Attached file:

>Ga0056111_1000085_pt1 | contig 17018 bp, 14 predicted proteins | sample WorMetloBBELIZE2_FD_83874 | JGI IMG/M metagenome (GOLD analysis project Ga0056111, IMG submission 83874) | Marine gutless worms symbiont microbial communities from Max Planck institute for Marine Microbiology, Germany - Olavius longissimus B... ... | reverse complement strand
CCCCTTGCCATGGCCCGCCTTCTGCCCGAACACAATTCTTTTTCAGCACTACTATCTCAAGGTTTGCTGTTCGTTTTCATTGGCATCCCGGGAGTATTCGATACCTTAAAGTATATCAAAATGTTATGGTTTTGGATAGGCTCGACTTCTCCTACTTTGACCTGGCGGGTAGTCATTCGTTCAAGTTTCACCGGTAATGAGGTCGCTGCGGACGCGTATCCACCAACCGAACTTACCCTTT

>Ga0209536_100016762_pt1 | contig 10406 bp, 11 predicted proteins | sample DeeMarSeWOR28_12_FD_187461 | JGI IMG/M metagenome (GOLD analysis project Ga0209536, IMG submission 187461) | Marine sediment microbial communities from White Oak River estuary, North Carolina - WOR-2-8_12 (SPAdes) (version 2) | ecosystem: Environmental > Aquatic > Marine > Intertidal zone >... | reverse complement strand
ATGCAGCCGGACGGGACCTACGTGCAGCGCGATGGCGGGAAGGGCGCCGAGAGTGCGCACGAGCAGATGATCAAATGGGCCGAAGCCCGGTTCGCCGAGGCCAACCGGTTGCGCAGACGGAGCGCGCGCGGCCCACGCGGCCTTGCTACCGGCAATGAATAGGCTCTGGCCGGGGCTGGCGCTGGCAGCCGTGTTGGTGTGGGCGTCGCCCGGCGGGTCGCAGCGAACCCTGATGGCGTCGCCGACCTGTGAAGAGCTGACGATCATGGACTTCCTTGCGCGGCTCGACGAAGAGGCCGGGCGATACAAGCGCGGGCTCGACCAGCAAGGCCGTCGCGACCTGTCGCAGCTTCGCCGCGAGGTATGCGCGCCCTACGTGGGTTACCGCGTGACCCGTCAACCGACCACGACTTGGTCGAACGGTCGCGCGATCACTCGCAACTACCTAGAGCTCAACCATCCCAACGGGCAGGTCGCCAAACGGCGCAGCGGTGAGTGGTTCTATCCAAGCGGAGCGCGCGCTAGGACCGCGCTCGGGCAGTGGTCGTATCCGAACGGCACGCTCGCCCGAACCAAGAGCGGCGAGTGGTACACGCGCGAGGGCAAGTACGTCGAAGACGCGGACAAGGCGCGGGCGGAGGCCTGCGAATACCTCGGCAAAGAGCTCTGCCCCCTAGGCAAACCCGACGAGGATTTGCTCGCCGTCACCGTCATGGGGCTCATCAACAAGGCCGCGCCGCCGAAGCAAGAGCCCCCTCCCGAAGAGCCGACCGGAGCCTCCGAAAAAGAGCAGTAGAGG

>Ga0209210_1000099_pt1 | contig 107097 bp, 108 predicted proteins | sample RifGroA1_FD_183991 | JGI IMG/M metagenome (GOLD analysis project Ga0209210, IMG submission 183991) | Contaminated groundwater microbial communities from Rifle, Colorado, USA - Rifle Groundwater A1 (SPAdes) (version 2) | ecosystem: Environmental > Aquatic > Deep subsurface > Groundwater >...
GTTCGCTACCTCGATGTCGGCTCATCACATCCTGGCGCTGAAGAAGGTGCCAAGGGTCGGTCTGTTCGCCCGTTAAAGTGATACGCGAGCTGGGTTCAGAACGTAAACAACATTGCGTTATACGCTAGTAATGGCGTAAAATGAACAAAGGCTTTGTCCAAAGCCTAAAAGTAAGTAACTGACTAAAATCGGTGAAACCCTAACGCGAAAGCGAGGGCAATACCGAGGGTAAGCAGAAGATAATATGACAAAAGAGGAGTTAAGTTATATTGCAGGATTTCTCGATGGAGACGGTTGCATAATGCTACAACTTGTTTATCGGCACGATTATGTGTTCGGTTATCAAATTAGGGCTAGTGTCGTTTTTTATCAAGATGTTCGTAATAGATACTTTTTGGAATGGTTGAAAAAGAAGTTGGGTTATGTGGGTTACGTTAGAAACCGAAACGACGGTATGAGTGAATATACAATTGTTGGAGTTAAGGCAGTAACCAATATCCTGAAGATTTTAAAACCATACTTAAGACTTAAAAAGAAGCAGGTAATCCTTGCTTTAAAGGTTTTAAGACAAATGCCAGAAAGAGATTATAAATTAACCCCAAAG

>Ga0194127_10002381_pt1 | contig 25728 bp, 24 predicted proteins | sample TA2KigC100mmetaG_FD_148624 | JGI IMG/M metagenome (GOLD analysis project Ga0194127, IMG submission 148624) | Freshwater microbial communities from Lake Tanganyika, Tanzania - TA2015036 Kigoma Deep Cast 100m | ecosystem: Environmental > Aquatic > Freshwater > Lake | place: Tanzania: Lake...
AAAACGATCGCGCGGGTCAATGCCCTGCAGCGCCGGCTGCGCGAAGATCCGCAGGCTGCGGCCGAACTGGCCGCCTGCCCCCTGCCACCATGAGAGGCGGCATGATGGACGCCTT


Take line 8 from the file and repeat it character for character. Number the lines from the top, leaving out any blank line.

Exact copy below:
AAAACGATCGCGCGGGTCAATGCCCTGCAGCGCCGGCTGCGCGAAGATCCGCAGGCTGCGGCCGAACTGGCCGCCTGCCCCCTGCCACCATGAGAGGCGGCATGATGGACGCCTT